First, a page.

Thursday, May 29, 2014
Prakash Loungani profiles Christopher Pissarides, winner of the 2010 Nobel Prize for work on unemployment and labor markets
NOBEL Prize awards for economics sometimes contain a touch of whimsy: they honor people with opposing views—such as the 1974 award to the left-leaning Karl Gunnar Myrdal and the libertarian Friedrich August von Hayek—or reach back to recognize academic achievements long forgotten. The 2010 award was given to a like-minded group: it recognized Peter Diamond, Dale Mortensen, and Christopher Pissarides, whose research coalesced in the 1990s into a workhorse model of unemployment and the labor market. And the time was right. In the aftermath of the Great Recession, 200 million people across the globe were unemployed, and getting them back to work was the most urgent economic policy task.
For Pissarides, a Cypriot of Greek descent, understanding unemployment has been his life’s work since the 1970s. It took 20 years of academic toil before the impact of his research started to transform the way economists think about unemployment—and then for its influence to seep through to policy. IMF chief economist Olivier Blanchard, a noted scholar of unemployment himself, says: “Chris persevered. And history has proven him right. There is an important lesson to researchers here. When you think you are right, don’t listen too much to others.”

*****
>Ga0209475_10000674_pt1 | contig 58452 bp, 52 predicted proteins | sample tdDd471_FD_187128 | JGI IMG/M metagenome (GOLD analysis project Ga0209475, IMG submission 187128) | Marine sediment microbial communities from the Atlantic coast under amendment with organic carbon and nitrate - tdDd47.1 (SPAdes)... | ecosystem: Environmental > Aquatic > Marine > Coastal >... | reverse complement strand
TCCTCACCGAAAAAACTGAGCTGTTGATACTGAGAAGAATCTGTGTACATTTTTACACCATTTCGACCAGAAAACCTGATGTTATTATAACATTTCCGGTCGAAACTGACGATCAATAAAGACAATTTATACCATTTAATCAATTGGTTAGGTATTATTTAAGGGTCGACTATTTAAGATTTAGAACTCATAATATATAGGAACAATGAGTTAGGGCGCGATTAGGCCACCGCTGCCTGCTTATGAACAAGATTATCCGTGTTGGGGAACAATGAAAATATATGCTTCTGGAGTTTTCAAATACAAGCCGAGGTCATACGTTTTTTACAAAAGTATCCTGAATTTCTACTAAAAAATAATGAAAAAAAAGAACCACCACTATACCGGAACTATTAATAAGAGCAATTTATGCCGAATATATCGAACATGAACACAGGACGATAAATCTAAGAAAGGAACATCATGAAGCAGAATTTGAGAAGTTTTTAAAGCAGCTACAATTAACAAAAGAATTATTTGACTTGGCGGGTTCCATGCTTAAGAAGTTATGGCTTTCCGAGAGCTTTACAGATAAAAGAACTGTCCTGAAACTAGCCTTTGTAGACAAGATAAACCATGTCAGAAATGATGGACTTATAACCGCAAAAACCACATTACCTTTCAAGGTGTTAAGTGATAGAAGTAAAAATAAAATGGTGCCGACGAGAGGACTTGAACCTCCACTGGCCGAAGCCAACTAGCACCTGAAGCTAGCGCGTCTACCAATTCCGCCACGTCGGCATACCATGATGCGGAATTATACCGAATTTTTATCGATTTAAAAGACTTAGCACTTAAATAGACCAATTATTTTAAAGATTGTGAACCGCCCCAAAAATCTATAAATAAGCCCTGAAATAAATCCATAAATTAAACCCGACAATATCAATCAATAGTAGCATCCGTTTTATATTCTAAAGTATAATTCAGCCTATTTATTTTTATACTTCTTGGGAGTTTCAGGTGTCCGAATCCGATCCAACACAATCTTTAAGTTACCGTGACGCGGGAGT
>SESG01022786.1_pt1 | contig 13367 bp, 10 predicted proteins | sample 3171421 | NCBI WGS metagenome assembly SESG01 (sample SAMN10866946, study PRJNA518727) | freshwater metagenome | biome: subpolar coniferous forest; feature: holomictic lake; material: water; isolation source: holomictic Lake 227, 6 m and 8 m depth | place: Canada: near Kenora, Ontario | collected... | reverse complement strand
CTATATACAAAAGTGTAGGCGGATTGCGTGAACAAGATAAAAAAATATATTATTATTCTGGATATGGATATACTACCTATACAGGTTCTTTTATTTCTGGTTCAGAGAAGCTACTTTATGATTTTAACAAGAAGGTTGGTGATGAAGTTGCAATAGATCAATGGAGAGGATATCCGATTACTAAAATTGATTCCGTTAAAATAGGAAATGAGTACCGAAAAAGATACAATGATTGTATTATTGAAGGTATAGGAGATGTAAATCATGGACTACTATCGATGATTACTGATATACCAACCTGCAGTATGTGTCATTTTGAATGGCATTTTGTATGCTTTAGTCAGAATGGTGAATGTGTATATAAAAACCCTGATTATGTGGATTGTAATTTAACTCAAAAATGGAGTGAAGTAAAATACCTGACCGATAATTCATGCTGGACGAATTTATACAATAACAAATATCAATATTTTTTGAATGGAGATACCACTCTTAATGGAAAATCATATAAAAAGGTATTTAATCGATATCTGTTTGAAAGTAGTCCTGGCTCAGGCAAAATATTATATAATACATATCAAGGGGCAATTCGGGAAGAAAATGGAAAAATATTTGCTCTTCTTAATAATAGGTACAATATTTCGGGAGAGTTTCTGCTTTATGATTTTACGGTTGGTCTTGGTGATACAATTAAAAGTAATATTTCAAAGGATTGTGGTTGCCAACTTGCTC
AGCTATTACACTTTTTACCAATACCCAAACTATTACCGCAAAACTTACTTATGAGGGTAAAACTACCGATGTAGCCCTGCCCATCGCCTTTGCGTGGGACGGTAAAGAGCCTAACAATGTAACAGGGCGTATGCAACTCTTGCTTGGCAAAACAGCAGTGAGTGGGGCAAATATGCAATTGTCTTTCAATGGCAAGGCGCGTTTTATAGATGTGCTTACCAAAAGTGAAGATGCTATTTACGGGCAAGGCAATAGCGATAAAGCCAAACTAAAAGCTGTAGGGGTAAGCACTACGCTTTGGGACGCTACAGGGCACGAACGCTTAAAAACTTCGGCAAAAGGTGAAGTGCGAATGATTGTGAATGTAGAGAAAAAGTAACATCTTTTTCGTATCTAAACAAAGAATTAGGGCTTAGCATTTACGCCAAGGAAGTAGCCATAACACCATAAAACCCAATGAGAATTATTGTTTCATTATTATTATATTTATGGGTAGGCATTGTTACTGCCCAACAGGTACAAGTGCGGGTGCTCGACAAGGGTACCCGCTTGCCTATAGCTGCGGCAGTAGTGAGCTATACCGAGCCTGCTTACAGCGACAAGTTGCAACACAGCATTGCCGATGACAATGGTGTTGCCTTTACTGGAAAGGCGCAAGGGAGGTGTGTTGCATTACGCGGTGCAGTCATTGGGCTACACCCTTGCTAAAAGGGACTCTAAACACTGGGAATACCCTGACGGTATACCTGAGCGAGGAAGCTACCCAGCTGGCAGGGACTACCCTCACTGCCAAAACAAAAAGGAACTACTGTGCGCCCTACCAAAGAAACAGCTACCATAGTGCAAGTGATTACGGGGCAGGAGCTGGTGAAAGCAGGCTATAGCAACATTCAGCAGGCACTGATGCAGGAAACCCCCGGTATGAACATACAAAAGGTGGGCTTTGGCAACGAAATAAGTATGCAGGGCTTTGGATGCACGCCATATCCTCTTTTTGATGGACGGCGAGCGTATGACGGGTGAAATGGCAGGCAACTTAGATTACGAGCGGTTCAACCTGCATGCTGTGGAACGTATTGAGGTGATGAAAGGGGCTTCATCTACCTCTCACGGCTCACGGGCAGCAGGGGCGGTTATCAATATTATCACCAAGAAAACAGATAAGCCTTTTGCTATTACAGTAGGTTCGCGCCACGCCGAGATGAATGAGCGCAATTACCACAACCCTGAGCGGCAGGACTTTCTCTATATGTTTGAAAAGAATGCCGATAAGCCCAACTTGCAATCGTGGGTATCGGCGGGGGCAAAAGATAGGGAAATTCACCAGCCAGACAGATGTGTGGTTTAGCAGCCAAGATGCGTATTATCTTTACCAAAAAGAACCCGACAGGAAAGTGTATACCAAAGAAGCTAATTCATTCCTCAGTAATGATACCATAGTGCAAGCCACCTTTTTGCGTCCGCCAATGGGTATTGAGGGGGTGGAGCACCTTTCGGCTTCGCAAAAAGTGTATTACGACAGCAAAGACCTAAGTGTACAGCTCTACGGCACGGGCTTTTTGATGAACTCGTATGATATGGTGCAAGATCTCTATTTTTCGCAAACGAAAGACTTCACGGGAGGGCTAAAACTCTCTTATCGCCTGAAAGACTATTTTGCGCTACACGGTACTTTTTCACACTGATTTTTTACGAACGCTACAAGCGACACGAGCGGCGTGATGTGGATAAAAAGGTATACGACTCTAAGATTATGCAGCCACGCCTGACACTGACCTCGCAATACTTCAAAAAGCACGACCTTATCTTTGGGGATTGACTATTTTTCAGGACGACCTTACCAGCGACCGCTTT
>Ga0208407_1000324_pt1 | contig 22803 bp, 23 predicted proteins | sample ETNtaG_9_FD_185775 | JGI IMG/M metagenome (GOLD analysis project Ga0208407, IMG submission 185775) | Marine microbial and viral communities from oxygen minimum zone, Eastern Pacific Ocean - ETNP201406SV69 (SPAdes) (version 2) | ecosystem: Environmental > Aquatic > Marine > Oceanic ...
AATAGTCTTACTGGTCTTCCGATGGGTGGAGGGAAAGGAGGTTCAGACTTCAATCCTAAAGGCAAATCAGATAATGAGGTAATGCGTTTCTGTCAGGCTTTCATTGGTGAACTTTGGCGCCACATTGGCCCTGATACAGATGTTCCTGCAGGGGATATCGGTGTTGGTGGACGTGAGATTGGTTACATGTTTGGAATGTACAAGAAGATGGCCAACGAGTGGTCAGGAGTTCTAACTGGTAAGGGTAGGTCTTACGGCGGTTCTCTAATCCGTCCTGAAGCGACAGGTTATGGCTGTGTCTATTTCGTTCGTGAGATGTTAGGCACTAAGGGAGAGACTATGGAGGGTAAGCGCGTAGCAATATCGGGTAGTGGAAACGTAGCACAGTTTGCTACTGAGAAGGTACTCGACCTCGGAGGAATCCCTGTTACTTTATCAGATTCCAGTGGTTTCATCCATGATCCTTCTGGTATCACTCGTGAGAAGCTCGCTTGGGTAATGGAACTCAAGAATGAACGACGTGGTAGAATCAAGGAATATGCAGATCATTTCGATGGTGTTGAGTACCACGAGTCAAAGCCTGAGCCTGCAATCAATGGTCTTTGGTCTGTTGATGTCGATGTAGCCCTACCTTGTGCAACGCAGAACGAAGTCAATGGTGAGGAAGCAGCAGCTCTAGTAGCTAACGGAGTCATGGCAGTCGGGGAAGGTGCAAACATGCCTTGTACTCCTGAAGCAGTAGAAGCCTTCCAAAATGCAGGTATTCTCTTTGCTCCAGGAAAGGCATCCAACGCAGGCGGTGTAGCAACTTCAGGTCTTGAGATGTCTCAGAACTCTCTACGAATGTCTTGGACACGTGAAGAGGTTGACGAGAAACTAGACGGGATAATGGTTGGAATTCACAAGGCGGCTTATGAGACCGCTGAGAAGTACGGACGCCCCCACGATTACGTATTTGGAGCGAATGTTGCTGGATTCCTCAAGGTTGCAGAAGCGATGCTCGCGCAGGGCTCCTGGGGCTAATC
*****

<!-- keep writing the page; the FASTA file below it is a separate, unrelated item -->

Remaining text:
Today, with everyone listening to him, Pissarides can use the bully pulpit afforded by the Nobel Prize to help address the unemployment crisis in Europe. He has supported some policies of the so-called troika of lenders—the European Commission, European Central Bank, and International Monetary Fund—but has been an outspoken critic of others (see box). He has been particularly active in his home country of Cyprus, where as head of the national economic council—akin to the Council of Economic Advisers in the United States—he advises the president on issues ranging from bank restructuring to the business model for Cyprus in the future. “Cyprus has some 10 TV channels,” says Pissarides, “and they are all chasing me for my views. Sometimes I want to retreat to my university office and lock the door. But I know if I do that, I will regret it. This is the time to help.”
Continue reading here.
Subscribe to: Posts
Copyright Unassuming Economist 2016